Did you see the above sentence? The one above the title of this section? Yeah. It’s early call times and sardine-packed rooms. I like getting to things early or on time. One of my more exciting and eventful backstage experiences was at Public School for their FW16 runway show (you can see what that environment was like HERE).

It was a 7 AM call time, downtown on the west side highway (read, by the water and wind tunnels) on one of the coldest days in NYC. Like, there was a Fashionista reporter there actually looking for quotes on how cold it was. I’m pretty sure polar bears migrated to NYC that day (there you go- I couldn’t come up with anything clever on the spot, so there’s my quote).

So, back to backstage. It’s hectic, there are a lot of things going on at once, and there’s absolutely no room to move around. This past season was the first season that I experienced some of the calmest backstage environments, aside from Rebecca Minkoff, which, though not quiet, was SUPER exciting!

What It Was Like Working Backstage This Season

I got a lot of help this season by partnering up with Sarah McGonagle, who covered many of the makeup tutorials with MAC Cosmetics leading at the helm. As a result, my schedule freed up enough to allow me to attend more of the runway shows and focus on the runway photography.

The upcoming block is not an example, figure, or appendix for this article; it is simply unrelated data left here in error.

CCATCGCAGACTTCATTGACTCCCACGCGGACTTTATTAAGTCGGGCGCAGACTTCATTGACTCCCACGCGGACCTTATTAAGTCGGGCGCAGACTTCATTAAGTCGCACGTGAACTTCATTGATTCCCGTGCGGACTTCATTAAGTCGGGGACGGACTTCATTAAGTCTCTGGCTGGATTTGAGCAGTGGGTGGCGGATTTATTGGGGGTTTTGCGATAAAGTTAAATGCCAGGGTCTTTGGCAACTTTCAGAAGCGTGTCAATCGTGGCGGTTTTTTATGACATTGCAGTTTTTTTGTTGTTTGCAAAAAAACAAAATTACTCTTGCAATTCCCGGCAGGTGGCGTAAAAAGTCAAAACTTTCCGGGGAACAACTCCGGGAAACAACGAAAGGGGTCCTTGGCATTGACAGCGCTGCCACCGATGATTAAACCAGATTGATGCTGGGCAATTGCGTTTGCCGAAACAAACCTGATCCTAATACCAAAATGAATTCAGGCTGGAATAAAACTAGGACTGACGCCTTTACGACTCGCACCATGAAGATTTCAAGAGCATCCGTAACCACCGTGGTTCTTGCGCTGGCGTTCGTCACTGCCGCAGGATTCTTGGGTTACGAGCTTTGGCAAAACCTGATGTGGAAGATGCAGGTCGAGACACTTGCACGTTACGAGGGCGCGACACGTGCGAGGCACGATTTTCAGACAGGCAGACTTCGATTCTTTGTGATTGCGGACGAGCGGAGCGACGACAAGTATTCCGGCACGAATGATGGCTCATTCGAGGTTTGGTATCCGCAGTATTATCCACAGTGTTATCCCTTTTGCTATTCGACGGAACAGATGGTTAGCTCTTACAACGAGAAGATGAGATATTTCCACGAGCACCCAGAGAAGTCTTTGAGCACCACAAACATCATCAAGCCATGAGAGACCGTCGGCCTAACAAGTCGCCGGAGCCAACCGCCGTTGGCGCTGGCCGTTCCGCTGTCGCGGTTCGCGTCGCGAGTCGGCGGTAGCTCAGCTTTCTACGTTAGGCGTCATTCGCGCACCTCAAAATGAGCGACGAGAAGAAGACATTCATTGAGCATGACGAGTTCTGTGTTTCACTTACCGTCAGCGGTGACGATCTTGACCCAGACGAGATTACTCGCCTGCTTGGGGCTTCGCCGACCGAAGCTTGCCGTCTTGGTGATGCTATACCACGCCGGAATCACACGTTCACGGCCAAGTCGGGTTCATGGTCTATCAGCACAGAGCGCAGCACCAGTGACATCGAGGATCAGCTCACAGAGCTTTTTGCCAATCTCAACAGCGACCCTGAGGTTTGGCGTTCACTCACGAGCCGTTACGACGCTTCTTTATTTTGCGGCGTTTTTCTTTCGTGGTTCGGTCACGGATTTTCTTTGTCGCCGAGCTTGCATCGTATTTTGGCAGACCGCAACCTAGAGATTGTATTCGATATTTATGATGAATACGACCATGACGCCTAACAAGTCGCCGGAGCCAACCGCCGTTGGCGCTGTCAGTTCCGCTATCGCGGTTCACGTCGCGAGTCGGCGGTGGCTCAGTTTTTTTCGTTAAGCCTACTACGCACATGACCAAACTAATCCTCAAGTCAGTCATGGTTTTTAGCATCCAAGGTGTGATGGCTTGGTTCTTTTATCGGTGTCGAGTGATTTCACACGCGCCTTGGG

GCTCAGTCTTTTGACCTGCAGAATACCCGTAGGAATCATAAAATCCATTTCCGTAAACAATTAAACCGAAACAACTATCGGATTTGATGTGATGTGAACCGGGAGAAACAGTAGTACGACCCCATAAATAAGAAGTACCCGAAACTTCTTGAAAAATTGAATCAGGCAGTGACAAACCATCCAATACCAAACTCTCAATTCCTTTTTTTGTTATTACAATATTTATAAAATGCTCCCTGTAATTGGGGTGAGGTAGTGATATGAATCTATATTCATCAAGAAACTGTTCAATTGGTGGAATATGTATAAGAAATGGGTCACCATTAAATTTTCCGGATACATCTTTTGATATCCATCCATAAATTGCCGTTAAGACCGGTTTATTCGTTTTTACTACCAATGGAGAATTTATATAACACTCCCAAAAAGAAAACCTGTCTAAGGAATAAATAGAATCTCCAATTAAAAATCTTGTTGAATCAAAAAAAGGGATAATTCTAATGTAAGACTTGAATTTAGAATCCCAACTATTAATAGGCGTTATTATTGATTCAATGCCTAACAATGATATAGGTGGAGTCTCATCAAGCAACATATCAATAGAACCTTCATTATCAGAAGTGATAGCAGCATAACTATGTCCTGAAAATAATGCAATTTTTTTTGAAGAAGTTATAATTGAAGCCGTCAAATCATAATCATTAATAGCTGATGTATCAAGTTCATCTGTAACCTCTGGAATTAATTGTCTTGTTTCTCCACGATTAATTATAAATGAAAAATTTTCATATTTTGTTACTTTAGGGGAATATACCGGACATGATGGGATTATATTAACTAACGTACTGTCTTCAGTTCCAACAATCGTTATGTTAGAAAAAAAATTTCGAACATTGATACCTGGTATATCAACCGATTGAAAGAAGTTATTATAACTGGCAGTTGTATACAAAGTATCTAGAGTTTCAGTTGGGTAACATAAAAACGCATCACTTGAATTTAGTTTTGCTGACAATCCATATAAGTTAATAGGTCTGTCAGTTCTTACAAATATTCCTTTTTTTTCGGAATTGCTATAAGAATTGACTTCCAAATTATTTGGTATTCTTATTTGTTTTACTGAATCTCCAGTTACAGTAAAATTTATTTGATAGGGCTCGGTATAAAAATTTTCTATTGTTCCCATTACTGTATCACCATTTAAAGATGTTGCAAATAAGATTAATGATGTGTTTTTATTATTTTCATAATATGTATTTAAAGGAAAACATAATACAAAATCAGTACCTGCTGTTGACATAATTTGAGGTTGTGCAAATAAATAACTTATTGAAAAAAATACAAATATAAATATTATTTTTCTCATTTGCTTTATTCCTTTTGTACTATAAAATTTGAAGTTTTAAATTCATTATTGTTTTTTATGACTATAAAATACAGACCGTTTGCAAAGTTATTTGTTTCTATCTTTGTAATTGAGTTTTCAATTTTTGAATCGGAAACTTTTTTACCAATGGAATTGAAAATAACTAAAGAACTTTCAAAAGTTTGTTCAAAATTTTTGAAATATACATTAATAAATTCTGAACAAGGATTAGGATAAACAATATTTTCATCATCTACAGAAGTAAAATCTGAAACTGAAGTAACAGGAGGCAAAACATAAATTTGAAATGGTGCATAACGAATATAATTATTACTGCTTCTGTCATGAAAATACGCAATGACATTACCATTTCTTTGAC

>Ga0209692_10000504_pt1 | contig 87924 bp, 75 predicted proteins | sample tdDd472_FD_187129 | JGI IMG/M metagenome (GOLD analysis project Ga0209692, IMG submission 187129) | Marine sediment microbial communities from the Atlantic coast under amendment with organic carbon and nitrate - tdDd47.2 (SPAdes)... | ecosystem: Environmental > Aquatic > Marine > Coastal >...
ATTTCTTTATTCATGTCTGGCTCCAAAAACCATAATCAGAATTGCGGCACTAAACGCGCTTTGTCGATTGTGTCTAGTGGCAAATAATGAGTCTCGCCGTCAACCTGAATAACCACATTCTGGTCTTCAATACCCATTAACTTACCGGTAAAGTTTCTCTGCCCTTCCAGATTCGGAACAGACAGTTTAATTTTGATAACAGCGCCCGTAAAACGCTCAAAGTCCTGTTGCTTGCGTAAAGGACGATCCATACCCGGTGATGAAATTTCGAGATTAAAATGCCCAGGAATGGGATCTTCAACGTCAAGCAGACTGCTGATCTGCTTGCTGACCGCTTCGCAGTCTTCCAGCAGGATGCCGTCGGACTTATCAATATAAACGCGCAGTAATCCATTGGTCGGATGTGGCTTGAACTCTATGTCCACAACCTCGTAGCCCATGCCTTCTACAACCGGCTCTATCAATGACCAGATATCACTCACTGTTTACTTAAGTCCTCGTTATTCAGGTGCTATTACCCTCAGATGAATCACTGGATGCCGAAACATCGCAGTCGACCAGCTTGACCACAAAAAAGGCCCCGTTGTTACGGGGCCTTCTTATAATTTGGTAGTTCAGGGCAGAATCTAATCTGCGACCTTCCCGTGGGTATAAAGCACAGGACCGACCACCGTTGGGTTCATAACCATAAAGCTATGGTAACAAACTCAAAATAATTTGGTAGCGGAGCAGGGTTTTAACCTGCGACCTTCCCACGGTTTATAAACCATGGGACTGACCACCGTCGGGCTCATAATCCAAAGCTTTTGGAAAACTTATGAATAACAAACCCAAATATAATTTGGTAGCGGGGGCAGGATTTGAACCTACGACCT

Backstage at Fashion Week with Tadashi Shoji

I went to Tadashi Shoji backstage to snap a few extra shots of backstage coverage (check out the full makeup tutorial HERE). That was a SUCH a breath of fresh air. The show took place at the Arc in Moynihan Stations, which is one of the bigger spaces at NYFW.

The backstage area was beautiful and airy with plenty of room to walk around and take photos. I typically have to find little nooks and crannies to take shots backstage in between all the camera crews and the makeup and hair artists. This time, I actually had some space to move around and capture different angles!

Backstage at Fashion Week with Nolcha

The mood at Nolcha Shows showing Lu Yang by Yang Lu was subdued, although a bit more packed. The Nolcha shows took place at Art Beam, which I’ve been to backstage before for Chiara Boni. So, I knew what to expect and how to navigate the room. The biggest obstacle in a room like this is making my way through the rows of makeup and hair chairs to get step-by-step backstage shots.